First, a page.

Sunday, December 27, 2009

Mandate a Medical Loss Ratio. Close a Disease Management Care Program or Patient Centered Medical Home Support. How It Could Happen

Develop a wellness program that saves money: close the program. Deliver disease management and reduce costs: close that program too. Develop support for a network of patient centered medical homes and watch your insurance claims drop: close it - gone!

How can that be, you ask?

Read on.

In a prior post, the Disease Management Care Blog reviewed a section of the U.S. Senate's health reform bill (the actual language is on page 9) dealing with the 'medical loss ratio' (MLR). In a fit of populism, the World's Most Deliberative Body has proposed a mandate that required commercial insurers 'rebate' any excess profitability - defined as (depending on the type of insurance) having an MLR that is below 80% to 85%. If that survives the House-Senate Conference, it will become the law of the land.

Recall the MLR is a fraction made up of the a) the amount of money spent on medical services on top (or the numerator) and the b) the total amount of money collected in the form of payments for the insurance or 'premium' on the bottom (or the denominator). By mandating a MLR of 80% to 85%, the Senate is saying insurers must spend at least 80 to 85 cents of every dollar they collect on medical care. That means they get to 'keep' the other 20 to 15 cents. That leftover is used to pay for administrative expenses and to generate a profit.

At first glance, a large MLR suggests that a large fraction of the total premium is being spent on medical services. If 90 cents of every dollar is being spent on doctors and hospitals, that sounds good, since only 10 cents is being spent elsewhere, right? Alternatively, however, if only 75 cents out of every dollar is being spent for medical care, that suggests that 25 cents not going to the patients. 'Bad,' you say?

To our expert political elite on an anti-health insurer bender, a low MLR may sound like the work of the Devil's spawn, but the sophisticated readers of the DMCB know that health care can be far more complicated. It's not necessarily bad for health insurers to also spend money on other 'stuff' (for some examples here, here and then there's this) and it's not necessarily good for insurers to pay for all the stuff that doctors and hospitals want, do or sell (for some interesting reports and telling examples, look here, here, here, here, here, and here)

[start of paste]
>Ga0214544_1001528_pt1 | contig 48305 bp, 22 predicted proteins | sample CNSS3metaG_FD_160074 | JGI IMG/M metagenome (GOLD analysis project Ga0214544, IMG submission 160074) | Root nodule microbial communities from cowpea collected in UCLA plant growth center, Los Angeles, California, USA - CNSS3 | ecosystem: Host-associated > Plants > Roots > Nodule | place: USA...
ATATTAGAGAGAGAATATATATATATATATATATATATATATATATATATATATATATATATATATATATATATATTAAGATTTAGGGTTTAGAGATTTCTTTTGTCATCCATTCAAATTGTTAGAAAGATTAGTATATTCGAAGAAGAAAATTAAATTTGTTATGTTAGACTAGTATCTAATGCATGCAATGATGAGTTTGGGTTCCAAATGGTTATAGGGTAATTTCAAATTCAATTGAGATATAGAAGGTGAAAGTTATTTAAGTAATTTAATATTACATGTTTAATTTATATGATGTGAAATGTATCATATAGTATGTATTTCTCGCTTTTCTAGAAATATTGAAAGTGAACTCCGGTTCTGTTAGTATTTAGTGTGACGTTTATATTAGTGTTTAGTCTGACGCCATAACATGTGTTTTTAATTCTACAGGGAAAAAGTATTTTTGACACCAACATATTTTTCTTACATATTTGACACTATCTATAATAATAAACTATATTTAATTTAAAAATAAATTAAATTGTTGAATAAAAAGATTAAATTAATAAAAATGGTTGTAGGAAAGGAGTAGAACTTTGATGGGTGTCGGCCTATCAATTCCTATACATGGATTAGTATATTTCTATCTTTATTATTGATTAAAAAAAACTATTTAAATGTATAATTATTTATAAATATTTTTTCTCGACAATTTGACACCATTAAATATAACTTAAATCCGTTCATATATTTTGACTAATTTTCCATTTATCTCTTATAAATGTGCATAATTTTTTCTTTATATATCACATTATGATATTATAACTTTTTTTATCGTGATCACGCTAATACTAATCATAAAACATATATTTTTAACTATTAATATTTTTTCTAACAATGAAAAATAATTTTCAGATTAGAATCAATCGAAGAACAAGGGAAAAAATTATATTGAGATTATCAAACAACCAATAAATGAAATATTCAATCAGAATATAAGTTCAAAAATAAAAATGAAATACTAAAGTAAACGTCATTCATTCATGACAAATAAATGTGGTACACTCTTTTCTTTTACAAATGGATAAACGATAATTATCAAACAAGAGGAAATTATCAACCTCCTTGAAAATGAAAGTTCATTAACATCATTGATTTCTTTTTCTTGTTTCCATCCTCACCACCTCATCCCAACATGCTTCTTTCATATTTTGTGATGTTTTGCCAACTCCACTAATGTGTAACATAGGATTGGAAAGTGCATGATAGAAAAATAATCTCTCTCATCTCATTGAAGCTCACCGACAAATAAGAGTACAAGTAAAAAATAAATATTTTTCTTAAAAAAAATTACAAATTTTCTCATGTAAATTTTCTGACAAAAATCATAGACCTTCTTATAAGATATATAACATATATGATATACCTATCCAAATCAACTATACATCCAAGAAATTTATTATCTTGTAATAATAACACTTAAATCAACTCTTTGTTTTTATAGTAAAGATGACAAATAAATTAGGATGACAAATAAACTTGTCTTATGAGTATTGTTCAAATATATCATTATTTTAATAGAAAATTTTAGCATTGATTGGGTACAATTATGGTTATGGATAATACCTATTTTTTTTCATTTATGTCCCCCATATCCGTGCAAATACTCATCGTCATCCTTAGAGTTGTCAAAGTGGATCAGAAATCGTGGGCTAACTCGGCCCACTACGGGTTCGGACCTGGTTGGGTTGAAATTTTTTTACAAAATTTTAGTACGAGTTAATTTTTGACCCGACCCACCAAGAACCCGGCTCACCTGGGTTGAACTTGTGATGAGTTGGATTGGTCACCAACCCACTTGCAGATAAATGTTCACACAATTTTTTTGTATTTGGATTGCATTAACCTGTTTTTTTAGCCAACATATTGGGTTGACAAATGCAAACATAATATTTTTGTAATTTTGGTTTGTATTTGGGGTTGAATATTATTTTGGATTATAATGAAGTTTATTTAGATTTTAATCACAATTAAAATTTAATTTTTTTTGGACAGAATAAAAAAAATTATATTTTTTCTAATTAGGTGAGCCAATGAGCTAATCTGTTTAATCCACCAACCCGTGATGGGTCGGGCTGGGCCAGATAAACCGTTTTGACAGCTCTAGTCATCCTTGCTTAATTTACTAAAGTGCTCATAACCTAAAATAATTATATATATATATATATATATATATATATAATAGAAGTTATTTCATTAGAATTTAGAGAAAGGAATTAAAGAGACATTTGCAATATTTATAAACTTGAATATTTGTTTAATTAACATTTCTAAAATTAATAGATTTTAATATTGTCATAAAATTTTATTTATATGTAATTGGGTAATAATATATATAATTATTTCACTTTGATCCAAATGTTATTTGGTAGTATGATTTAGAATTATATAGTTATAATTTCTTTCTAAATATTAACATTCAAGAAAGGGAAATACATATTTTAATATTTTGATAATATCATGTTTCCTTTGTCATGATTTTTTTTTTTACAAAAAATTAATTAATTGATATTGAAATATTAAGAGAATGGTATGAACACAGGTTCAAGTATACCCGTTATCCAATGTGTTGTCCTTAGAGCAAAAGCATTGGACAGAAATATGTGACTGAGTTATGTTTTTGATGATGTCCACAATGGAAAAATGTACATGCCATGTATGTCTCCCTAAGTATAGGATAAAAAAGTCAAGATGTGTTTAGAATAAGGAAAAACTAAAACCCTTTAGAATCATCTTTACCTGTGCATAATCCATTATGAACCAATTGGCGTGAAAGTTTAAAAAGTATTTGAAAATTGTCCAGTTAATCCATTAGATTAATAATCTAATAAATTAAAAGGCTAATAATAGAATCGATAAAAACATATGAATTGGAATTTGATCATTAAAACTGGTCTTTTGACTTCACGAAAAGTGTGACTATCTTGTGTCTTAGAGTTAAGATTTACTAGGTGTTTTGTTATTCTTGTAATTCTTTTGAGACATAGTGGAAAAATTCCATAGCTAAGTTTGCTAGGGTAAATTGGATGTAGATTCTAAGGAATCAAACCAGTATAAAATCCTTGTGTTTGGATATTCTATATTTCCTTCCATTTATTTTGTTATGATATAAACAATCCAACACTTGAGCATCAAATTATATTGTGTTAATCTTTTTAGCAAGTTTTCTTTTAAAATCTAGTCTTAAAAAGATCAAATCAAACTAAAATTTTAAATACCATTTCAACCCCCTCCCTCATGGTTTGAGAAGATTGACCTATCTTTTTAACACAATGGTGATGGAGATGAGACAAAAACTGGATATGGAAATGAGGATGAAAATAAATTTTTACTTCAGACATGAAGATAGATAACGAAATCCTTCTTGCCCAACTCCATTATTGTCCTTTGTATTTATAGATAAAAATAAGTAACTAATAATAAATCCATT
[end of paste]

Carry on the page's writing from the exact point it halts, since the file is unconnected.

But it can get even more twisted. As pointed out previously, the language in the Senate's Manager's Amendment identifies the National Association of Insurance Commissioners (NAIC) as the body that defines exactly how a MLR is calculated. While the DMCB suggested in its prior post that the NAIC is up to the task, the one thing that the NAIC has not done well is to clarify if the costs of wellness, prevention, care management or PCMH support programs are costs that are assigned to the medical costs that make up the MLR or if they are administrative costs.

In addition, if an insurer is lucky enough to have a low MLR, that doesn't necessarily mean that there is unused money sitting in a bank somewhere. As noted previously, the proposed legislation doesn't recognize the role of the surplus in a) acting as a cushion against unforeseen losses or b) enabling an insurance company to grow. As a result, if there is any rebating to be done, insurers are more likely to have to decide if they want to rebate some of their surplus or cut their administrative costs. The DMCB thinks it's easier for insurers to cut administrative costs. If medical costs go down by (for example) 10%, the easiest way to meet a MLR ratio is to also decrease the other costs by a matching amount.

Worst case scenario? If a care management program is successful in reducing health care costs - there are fewer hospitalizations, emergency room visits and encounters with specialist physicians - the MLR will decrease. Insurers have to decide if administration or other 'non-medical' costs can be cut to make the MLR go up. Those cuts could include the very care management programs that contribute to the low MLR in the first place.

The DMCB has been down this road. Not too long ago, a customer realized its administrative costs had grown out of proportion to its medical costs. There were dozens of care management nurses on the payroll, and they were targeted in an effort to trim costs. While the DMCB was able to talk the CFO out of that move, it doubts any logic will stand up to the potentially arbitrary and capricious language currently in the U.S. Senate Manager's Amendment.